• Many people think that what leads us not to sin is fear. If we fear being punished by God for our sins, perhaps we'll say no to temptation. But that's not what the Bible teaches. It's grace, God's unconditional love, that leads us to say no to sin. We realize that God loves us, and so we don't want to sin against Him. And we realize that God loves us, so we know that whatever He asks us not to do is in our best interest.

    NOW WHAT? (How will you personally apply this passage?)
    • What group that Paul mentions are you in? Older man? Younger woman? Employee? How does Paul's advice apply to you? How could you start actually living it?
    • When you're tempted, what helps you to say no? Do you rely on fear and shame as your motivation? Or do you focus on the love of God? How could you start to focus on God's grace and have it lead you to say no to ungodliness?

    Monday, October 14, 2019

    Things That Make You Go Hmmm: The Hole In Your Heart

    We provide questions each week based on the theme of our service for our Verve Groups to use. If you're not in a Verve Group, feel free to use them on your own.
    This week we continued the series called Things That Make You Go Hmmm and talked about The Hole In Your HeartIf you missed it, you can listen to it here.
    1. What would your perfect day look like?
    2. This week at Verve we talked about the sense we have that there is something more to life. Do you remember when you first started wondering if maybe you were missing something? When you have felt that way, what did you do about it?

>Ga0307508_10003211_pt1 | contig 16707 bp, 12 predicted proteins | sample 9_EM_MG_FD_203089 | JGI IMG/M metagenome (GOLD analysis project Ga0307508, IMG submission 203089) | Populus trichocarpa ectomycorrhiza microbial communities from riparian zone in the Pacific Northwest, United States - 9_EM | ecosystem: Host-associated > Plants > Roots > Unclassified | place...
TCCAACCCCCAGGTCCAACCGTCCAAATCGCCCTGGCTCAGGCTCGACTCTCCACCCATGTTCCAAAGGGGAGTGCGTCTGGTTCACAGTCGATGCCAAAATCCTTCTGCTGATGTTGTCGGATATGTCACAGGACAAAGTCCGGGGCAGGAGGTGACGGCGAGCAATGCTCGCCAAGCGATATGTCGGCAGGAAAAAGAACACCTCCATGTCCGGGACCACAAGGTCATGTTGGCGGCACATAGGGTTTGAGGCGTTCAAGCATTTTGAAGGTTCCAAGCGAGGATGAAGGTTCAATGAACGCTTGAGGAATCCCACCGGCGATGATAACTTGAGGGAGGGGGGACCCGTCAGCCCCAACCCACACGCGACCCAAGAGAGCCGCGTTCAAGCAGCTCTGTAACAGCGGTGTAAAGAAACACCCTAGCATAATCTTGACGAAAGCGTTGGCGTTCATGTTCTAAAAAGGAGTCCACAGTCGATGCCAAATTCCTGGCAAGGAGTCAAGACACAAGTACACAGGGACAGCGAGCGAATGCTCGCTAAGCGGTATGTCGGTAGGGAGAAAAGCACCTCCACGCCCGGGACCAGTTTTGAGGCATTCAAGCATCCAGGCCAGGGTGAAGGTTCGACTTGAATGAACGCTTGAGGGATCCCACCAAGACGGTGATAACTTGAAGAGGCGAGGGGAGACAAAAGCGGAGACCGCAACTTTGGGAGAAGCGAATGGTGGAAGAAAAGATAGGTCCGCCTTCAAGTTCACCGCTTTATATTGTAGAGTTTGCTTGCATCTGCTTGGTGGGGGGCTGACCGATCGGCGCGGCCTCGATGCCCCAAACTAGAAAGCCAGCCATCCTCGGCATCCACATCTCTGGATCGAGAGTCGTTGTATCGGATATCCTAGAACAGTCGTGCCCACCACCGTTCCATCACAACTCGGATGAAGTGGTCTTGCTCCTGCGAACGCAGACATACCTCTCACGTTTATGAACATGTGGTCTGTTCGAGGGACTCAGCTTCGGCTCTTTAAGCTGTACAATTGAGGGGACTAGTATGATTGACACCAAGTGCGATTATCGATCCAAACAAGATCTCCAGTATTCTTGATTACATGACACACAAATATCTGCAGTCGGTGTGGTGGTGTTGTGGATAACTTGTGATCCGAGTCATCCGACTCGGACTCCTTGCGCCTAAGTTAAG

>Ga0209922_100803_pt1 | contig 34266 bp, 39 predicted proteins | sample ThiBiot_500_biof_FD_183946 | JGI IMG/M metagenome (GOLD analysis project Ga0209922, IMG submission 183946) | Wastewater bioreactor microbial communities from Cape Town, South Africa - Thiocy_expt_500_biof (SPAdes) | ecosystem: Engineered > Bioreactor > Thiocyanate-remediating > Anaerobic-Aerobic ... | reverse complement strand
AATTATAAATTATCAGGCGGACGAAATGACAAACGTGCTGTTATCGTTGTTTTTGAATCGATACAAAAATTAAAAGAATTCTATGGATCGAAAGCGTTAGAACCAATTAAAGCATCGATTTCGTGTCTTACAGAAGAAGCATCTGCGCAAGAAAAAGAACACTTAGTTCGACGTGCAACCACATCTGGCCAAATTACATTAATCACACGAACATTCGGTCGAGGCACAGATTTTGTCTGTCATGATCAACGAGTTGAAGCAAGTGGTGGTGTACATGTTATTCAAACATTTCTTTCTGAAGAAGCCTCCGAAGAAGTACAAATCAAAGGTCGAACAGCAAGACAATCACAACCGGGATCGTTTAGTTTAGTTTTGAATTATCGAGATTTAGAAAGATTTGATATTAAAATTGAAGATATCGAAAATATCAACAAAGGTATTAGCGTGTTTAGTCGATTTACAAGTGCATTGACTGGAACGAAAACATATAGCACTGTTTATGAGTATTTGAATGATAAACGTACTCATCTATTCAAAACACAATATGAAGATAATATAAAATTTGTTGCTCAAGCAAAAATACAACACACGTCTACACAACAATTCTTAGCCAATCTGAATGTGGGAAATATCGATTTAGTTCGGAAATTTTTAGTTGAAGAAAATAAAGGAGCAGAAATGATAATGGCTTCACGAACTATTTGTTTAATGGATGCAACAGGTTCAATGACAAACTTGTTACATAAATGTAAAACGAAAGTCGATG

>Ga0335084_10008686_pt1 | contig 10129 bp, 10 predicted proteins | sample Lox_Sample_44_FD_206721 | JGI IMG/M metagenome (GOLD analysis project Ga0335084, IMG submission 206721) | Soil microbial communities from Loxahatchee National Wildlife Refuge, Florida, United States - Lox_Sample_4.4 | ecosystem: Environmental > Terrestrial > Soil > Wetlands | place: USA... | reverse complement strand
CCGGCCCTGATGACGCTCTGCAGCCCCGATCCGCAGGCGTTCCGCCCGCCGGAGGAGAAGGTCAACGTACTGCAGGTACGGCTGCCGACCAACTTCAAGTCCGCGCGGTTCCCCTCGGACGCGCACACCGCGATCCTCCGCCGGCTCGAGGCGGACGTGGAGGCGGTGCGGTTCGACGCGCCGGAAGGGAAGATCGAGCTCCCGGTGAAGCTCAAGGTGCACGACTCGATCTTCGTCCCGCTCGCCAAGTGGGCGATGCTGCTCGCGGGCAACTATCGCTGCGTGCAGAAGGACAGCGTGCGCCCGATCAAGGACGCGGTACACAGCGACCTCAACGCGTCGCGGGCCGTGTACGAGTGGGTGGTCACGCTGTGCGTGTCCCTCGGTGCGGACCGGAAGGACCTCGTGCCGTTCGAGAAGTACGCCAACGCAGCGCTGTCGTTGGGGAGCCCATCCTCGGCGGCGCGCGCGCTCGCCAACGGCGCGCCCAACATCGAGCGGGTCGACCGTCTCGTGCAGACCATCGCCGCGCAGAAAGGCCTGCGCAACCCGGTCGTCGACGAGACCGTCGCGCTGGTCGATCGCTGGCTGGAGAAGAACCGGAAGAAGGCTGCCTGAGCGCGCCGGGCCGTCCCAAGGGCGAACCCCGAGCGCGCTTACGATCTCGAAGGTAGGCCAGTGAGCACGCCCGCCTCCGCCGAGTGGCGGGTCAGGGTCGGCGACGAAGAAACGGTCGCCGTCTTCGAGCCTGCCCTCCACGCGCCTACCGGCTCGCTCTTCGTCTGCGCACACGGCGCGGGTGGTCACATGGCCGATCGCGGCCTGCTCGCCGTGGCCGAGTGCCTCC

3. Read Ecclesiastes 3:11 in the Old Testament of the Bible.
      • What do you think it means that God "put eternity in our hearts"?
      • Why do you think God put eternity in our hearts?
      • What does it make you think about God?
    4. How do you currently try to fill the hole inside of you when you feel empty?
    5. This week we heard stories of people - some "got" Jesus right away and decided to believe in and follow Him. Some took awhile, but eventually gave their lives to Jesus. Others were never willing to leave what they have to walk away from to follow Jesus.
      • What do you think makes it difficult to make the decision to put your faith in and follow Jesus?
      • Which of those three "types" best describes you? The first time you heard about Jesus, did you believe and accept Him right away? Or did you need a lot of time to process and think through everything? Or are you still not convinced He will fill the void inside of you?
    6. If you have met Jesus and put your faith in Him, the rest of your life is about helping others to meet and believe in Jesus.
      • How are you doing with that?
      • Who has God put in your life who, this week, you could you share your faith with or invite to Verve?
    7. Weekly Check In Question:  What could we be praying for you this week? (Is there something good we could celebrate with you, or a challenge you need God's help with?)